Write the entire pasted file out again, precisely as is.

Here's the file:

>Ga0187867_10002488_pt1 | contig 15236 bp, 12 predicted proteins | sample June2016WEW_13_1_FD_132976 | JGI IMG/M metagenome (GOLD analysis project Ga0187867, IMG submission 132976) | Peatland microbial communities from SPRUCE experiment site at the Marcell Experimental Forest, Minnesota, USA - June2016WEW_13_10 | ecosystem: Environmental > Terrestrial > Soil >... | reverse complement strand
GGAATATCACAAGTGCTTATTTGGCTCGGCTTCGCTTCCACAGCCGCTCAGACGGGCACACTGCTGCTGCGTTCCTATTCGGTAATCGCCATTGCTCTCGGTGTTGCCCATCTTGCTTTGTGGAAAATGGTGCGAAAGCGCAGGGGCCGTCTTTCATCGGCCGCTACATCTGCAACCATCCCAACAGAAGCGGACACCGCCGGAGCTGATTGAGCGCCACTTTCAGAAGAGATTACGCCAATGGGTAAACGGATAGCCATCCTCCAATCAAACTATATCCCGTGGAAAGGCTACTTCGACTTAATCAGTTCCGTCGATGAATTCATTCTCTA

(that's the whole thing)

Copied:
>Ga0187867_10002488_pt1 | contig 15236 bp, 12 predicted proteins | sample June2016WEW_13_1_FD_132976 | JGI IMG/M metagenome (GOLD analysis project Ga0187867, IMG submission 132976) | Peatland microbial communities from SPRUCE experiment site at the Marcell Experimental Forest, Minnesota, USA - June2016WEW_13_10 | ecosystem: Environmental > Terrestrial > Soil >... | reverse complement strand
GGAATATCACAAGTGCTTATTTGGCTCGGCTTCGCTTCCACAGCCGCTCAGACGGGCACACTGCTGCTGCGTTCCTATTCGGTAATCGCCATTGCTCTCGGTGTTGCCCATCTTGCTTTGTGGAAAATGGTGCGAAAGCGCAGGGGCCGTCTTTCATCGGCCGCTACATCTGCAACCATCCCAACAGAAGCGGACACCGCCGGAGCTGATTGAGCGCCACTTTCAGAAGAGATTACGCCAATGGGTAAACGGATAGCCATCCTCCAATCAAACTATATCCCGTGGAAAGGCTACTTCGACTTAATCAGTTCCGTCGATGAATTCATTCTCTA